Anterior shift in gene expression precedes anteriormost digit formation in amniote limbs

Authors

  • Asaka Uejima,

    1. Department of Developmental Biology and Neurosciences, Graduate School of Life Sciences, Tohoku University, Aobayama Aoba-ku, Sendai 980-8578
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  • Takanori Amano,

    1. Mammalian Genetics Laboratory, Genetic Strains Research Center, National Institute of Genetics, 1111 Yata, Mishima, Shizuoka 411-8540
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  • Naoki Nomura,

    1. Department of Developmental Biology and Neurosciences, Graduate School of Life Sciences, Tohoku University, Aobayama Aoba-ku, Sendai 980-8578
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  • Miyuki Noro,

    1. Department of Developmental Biology and Neurosciences, Graduate School of Life Sciences, Tohoku University, Aobayama Aoba-ku, Sendai 980-8578
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    • Present address: Laboratory for Vertebrate Body Plan, Center for Developmental Biology, RIKEN Kobe, 2-2-3 Minatojima Minamimachi, Chuo-ku, Kobe 650-0047, Japan.

  • Taiji Yasue,

    1. Department of Developmental Biology and Neurosciences, Graduate School of Life Sciences, Tohoku University, Aobayama Aoba-ku, Sendai 980-8578
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    • Present address: Laboratory for Vertebrate Body Plan, Center for Developmental Biology, RIKEN Kobe, 2-2-3 Minatojima Minamimachi, Chuo-ku, Kobe 650-0047, Japan.

  • Toshihiko Shiroishi,

    1. Mammalian Genetics Laboratory, Genetic Strains Research Center, National Institute of Genetics, 1111 Yata, Mishima, Shizuoka 411-8540
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  • Kunimasa Ohta,

    1. Department of Developmental Neurobiology, Graduate School of Medical Sciences, Kumamoto University, 1-1-1 Honjo, Kumamoto 860-8556, Japan
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  • Hitoshi Yokoyama,

    1. Department of Developmental Biology and Neurosciences, Graduate School of Life Sciences, Tohoku University, Aobayama Aoba-ku, Sendai 980-8578
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  • Koji Tamura

    Corresponding author
    1. Department of Developmental Biology and Neurosciences, Graduate School of Life Sciences, Tohoku University, Aobayama Aoba-ku, Sendai 980-8578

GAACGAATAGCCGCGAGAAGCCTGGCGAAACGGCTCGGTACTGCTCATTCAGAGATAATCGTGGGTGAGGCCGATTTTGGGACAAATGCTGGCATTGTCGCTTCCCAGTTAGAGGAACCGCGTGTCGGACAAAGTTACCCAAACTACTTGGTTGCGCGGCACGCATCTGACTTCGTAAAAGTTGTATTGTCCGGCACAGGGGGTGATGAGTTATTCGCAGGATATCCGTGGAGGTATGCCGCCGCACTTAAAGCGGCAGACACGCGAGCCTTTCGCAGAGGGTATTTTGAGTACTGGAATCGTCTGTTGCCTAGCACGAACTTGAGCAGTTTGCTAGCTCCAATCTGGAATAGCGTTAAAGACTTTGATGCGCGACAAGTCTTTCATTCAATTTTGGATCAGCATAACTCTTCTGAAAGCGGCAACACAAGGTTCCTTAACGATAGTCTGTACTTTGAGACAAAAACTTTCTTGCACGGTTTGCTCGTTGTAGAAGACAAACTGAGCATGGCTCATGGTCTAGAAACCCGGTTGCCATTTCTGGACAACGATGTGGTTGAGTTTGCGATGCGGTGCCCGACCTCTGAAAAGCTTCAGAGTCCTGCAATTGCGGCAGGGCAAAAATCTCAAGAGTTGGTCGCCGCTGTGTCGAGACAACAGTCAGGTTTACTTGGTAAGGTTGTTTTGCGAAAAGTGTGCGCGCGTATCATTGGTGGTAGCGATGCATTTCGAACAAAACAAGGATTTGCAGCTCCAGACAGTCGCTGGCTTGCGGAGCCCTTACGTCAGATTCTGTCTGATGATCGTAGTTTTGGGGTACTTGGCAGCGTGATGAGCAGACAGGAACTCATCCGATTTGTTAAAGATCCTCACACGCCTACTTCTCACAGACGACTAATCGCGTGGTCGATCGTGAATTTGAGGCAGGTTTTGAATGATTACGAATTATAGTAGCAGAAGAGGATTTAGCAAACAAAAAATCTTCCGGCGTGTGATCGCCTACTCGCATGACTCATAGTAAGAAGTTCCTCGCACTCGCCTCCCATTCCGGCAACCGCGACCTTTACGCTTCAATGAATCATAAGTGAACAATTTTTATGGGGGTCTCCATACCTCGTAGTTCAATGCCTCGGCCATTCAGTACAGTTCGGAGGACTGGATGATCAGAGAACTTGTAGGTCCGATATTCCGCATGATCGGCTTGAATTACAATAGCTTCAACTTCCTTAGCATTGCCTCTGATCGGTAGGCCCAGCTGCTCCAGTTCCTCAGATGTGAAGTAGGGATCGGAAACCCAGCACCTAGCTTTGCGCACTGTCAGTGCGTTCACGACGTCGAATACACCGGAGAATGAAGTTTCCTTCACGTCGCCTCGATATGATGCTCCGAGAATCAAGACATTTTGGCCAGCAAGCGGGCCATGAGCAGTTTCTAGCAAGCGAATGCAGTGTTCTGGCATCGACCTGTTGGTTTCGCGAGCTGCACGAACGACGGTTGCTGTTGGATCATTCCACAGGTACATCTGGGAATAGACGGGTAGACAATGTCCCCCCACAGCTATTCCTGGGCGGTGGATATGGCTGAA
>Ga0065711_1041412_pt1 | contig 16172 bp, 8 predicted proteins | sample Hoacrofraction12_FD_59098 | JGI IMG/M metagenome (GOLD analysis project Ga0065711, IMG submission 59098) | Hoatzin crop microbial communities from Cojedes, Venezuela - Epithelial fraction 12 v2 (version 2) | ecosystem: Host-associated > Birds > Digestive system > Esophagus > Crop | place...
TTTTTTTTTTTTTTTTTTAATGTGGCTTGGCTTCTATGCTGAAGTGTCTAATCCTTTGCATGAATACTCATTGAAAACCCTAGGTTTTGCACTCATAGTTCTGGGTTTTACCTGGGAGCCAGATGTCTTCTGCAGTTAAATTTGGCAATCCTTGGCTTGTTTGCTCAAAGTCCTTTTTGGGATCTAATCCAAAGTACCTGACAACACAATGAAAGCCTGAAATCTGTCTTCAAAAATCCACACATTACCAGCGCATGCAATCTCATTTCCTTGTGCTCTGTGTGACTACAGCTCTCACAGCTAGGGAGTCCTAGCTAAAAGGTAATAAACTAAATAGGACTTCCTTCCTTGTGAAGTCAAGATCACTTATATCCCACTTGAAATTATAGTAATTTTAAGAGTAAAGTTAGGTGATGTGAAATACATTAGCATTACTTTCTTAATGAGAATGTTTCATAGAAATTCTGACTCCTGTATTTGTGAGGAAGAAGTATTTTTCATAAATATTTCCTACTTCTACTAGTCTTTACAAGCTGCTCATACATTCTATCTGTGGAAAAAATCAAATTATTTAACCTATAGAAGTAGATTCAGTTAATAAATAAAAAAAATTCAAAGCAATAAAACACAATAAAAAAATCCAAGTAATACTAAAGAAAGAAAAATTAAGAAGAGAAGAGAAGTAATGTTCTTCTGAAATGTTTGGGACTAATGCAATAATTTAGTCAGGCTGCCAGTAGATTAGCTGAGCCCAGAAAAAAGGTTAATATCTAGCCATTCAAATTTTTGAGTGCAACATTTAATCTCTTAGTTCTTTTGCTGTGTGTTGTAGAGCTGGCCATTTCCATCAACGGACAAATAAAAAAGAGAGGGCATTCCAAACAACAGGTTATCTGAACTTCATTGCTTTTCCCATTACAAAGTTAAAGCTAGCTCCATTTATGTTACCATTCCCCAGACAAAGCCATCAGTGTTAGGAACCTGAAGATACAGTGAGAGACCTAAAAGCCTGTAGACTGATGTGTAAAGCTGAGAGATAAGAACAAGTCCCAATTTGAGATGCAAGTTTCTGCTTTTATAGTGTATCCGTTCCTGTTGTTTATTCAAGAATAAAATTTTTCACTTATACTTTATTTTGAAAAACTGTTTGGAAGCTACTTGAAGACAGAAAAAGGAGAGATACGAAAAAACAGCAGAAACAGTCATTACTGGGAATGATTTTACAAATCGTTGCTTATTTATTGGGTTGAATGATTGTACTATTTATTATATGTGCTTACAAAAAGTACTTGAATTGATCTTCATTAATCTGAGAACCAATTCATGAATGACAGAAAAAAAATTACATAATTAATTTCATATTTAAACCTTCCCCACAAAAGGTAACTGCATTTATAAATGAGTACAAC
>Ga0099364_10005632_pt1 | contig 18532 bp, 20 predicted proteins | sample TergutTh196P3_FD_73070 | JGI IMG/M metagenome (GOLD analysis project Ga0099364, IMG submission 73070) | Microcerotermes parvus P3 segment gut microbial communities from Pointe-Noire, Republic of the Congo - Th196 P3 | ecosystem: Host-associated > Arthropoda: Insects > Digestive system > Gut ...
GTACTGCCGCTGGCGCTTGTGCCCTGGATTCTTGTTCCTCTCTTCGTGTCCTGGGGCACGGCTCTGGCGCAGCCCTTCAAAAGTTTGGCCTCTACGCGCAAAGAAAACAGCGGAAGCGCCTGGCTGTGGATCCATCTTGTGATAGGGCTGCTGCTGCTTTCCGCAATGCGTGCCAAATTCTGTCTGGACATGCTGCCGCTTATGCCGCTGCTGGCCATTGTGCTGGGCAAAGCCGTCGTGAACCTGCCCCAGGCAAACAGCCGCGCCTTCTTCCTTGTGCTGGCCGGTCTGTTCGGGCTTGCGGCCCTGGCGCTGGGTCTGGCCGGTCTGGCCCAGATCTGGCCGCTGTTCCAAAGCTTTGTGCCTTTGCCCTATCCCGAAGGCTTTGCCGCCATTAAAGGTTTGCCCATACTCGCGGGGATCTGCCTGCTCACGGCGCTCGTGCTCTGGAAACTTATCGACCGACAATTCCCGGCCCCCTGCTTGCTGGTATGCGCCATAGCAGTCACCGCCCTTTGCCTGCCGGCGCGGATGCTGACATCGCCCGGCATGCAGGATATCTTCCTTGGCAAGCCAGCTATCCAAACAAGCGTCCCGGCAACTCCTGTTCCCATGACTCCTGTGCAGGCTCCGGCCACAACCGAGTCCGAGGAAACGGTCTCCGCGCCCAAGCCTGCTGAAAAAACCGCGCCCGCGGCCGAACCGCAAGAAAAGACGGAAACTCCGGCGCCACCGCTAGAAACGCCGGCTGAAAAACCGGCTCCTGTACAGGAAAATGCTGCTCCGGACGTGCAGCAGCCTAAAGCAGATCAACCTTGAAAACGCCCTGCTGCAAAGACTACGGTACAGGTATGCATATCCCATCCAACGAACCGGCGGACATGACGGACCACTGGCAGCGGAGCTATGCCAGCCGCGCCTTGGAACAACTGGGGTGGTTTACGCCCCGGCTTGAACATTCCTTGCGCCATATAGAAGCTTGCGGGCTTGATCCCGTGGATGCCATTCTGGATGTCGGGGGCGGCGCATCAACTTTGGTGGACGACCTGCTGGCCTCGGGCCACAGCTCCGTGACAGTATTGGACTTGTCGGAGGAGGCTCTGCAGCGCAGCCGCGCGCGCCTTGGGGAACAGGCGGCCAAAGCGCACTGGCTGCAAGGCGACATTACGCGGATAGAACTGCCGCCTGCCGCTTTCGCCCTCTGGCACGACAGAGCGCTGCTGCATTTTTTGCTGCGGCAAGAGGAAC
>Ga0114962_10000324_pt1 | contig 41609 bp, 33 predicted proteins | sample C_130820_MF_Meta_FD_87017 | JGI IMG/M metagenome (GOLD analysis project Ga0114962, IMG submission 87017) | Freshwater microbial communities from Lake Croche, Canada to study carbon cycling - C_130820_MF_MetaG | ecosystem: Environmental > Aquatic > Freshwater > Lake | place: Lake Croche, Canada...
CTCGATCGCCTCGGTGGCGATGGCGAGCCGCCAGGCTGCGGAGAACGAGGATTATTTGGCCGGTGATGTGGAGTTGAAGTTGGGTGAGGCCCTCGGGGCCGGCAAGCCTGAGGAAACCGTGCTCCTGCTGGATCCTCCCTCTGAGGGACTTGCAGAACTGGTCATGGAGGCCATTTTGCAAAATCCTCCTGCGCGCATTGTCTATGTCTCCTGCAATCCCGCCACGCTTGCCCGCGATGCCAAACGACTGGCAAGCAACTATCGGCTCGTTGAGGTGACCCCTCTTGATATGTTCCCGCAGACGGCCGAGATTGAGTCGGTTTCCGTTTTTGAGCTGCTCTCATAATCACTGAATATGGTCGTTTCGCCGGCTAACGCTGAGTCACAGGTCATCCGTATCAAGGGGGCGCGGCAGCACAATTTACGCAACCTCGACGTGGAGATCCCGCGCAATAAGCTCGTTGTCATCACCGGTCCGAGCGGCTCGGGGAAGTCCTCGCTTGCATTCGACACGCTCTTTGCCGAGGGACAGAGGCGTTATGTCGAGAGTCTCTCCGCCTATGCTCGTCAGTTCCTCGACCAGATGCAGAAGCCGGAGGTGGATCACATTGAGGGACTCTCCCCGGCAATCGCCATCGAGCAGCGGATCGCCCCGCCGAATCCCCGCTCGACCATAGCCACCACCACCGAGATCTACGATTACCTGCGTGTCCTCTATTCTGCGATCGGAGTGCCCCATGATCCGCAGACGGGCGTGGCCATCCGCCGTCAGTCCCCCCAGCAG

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  • Present address: Graduate School of Biological Sciences, Nara Institute of Science and Technology, 8916-5, Takayama, Ikoma, Nara 630-0192, Japan.

*Author to whom all correspondence should be addressed.Email: tam@biology.tohoku.ac.jp

Abstract

In tetrapod limbs, an anteriormost digit has common traits of small, short and less-phalange morphology. In this study, we focused on three genes, Mkp3, Sef and Tsukushi (TSK), which have anterior-specific or anterior-prominent expression patterns in the developing limb bud at the autopod-forming stage. The anterior expression is not fixed in the period of limb development, but the expression domains of Mkp3, Sef and TSK change considerably from the distal domain to the anterior domain. This change in expression domains, anterior shift, of these genes involves maintenance of gene expression in the anterior side and downregulation in the posterior side. Manipulated overdose of fibroblast growth factor (FGF) in the presumptive digit 2 region of chick forelimb bud results in elongation of cartilage elements of digit 2, suggesting that attenuated FGF signaling, which Mkp3, Sef, and TSK negatively regulate, provides digit 2-specific traits of morphology. The anterior expression of Mkp3 and Sef but not TSK is conserved also in limb buds of the mouse and gecko, and the anterior shift of these genes, accumulation of their transcripts in the anterior side and appropriate regulation of strength of FGF signaling may control species-specific morphology of the anteriormost digit.

Introduction

How homologous tissues and organs exhibit such a staggering variety of morphologies is one of the fundamental questions of developmental biology. In vertebrates, for example, teeth, digits, and vertebrae consist of repeated assemblies of modules or units, but each individual module has a different shape depending on its position. It is generally thought that during development, a generic module is initially formed, but acquires a specific identity and eventually a specific morphology based on interactions with adjacent tissues and/or other modules. Module formation and identity acquisition may, however, occur simultaneously.